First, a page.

The US has charged three North Korean computer programmers over the theft of $1.3 billion and the well-publicized attack on a Hollywood film starring Seth Rogen and James Franco which depicts Kim Jong-un being assassinated.
The indictment names Jon Chang Hyok, 31, Kim Il, 27, and Park Jin Hyok, 36, as “military hackers” behind the cyberattack on Sony Pictures Entertainment in 2014, allegedly in response to the film ‘The Interview’.
The ‘hack-and-dump’ operation on Sony saw swathes of its data deleted and other information published online, in what was seen to be the North Korean intelligence services retaliating over the controversial movie.
Park was previously charged in a complaint unsealed in 2018 and was named in the new 33-page indictment unsealed on Wednesday, alongside Jon and Kim.
The group’s charges include conspiracy to commit computer fraud and abuse, which carries a maximum prison sentence of five years, and conspiracy to commit wire and bank fraud, which carries a maximum term of 30 years.
Canadian-American citizen Ghaleb Alaumary, 37, from Ontario, pled guilty to laundering some of the trio’s stolen cash, and other crimes including cyber-enabled bank heists, according to the indictment.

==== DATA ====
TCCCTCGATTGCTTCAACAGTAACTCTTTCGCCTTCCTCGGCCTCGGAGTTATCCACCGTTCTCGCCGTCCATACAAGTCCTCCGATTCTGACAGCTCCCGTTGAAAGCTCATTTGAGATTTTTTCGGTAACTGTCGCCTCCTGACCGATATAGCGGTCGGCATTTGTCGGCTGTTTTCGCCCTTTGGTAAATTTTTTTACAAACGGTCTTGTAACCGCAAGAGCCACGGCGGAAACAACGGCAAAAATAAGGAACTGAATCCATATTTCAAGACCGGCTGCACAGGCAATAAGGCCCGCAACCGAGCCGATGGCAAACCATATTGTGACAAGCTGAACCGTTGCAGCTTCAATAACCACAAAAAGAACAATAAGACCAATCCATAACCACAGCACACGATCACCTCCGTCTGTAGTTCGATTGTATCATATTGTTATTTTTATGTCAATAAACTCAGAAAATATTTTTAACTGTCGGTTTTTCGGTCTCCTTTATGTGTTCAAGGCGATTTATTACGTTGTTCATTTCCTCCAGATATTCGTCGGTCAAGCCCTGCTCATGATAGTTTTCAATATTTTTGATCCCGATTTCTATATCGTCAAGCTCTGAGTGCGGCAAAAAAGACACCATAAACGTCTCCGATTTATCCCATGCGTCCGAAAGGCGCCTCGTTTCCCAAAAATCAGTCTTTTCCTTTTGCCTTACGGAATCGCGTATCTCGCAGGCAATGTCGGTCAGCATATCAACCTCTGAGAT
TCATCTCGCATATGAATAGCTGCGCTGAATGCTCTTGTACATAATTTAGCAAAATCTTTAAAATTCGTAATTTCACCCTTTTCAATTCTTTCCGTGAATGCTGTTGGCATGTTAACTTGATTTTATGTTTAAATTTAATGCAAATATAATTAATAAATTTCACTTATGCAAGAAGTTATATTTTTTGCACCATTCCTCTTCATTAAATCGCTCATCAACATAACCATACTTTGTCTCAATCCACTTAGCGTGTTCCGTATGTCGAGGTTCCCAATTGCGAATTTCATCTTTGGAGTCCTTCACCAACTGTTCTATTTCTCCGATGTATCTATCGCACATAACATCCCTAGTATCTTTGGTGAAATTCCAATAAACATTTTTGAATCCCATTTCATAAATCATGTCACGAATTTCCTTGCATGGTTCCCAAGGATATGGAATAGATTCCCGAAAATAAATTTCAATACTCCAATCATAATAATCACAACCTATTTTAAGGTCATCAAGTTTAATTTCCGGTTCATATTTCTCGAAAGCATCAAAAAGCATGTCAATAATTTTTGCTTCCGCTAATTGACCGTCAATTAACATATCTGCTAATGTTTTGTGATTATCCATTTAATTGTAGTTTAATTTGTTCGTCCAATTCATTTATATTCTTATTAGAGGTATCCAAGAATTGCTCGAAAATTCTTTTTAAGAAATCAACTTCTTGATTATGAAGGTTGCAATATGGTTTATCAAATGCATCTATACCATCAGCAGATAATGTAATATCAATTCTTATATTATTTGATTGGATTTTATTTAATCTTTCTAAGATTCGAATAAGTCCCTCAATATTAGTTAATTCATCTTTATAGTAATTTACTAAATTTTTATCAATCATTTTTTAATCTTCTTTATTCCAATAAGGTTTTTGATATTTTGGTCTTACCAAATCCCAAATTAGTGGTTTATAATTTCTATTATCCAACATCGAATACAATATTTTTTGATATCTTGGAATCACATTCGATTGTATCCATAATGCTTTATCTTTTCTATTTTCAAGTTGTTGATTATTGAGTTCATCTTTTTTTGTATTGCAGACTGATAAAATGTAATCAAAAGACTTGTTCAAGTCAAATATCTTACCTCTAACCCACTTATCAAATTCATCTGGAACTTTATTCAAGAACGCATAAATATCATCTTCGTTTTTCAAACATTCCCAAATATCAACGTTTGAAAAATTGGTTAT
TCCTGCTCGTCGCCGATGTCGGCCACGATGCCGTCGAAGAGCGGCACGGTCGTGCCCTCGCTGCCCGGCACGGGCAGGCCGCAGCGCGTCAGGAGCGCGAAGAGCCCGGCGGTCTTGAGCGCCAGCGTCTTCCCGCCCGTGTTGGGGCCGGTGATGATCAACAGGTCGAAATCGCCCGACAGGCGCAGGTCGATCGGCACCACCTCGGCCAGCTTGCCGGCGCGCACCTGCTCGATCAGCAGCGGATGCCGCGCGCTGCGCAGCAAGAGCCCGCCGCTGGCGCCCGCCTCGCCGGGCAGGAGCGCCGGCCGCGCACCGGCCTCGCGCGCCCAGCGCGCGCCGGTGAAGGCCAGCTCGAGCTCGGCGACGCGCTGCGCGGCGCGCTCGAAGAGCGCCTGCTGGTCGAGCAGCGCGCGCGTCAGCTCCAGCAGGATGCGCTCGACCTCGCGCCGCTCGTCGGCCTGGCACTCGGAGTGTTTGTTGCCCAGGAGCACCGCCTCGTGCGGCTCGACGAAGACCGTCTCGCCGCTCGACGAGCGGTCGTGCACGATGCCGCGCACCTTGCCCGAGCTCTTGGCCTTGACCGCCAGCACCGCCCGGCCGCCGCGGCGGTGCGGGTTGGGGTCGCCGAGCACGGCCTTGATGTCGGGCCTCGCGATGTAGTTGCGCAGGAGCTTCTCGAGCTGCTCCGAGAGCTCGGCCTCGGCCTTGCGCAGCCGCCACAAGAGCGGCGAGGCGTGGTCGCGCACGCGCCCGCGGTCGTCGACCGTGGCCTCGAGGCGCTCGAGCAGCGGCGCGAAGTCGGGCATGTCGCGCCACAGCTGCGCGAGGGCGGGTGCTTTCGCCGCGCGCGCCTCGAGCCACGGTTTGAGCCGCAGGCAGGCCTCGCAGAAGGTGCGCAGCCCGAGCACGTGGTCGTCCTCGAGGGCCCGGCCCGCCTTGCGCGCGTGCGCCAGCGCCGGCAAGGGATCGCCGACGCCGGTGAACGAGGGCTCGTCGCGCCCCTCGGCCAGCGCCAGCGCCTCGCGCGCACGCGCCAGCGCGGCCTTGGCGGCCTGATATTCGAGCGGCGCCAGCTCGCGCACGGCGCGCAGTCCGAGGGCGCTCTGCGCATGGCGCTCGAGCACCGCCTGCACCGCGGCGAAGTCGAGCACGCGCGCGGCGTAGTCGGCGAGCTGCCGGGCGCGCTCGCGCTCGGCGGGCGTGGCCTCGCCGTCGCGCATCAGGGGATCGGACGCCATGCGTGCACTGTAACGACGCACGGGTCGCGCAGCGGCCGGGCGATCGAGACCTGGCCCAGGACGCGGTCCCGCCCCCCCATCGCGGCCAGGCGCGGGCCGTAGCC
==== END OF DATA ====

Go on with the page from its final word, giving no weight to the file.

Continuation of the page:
“North Korea’s operatives, using keyboards rather than guns, stealing digital wallets of cryptocurrency instead of sacks of cash, are the world’s leading bank robbers,” said Assistant Attorney General John C. Demers.
The wide-ranging indictment also accuses the North Koreans of carrying out the WannaCry ransomware attack in 2017, where hundreds of computers using Windows were hacked across the globe.
Users’ personal data was stolen, and ransoms were demanded in bitcoin. Although only a small amount of money was paid, the total losses from the attack were estimated at $8 billion.
In the indictment on Wednesday, US prosecutors also accused the trio of other cyberattacks and stealing $1.3 billion in cash and cryptocurrency from financial institutions and companies.
They are also said to have created and used several malicious cryptocurrency applications and to have fraudulently marketed a blockchain platform.
North Korean hackers have already been accused of major attacks and thefts this month, including in a UN report which alleged Pyongyang stole more than $300 million last year in a bid to ease the pressure of financial sanctions.
An MP in neighboring South Korea this week accused hackers in the North of an attempted theft of data connected to the Covid-19 vaccine developed by Pfizer.
Lawmaker Ha Tae-keung reported that Seoul’s National Intelligence Service had found that North Korea had used “cyberwarfare” to target Pfizer’s systems, although the drugmaker did not confirm the attack.
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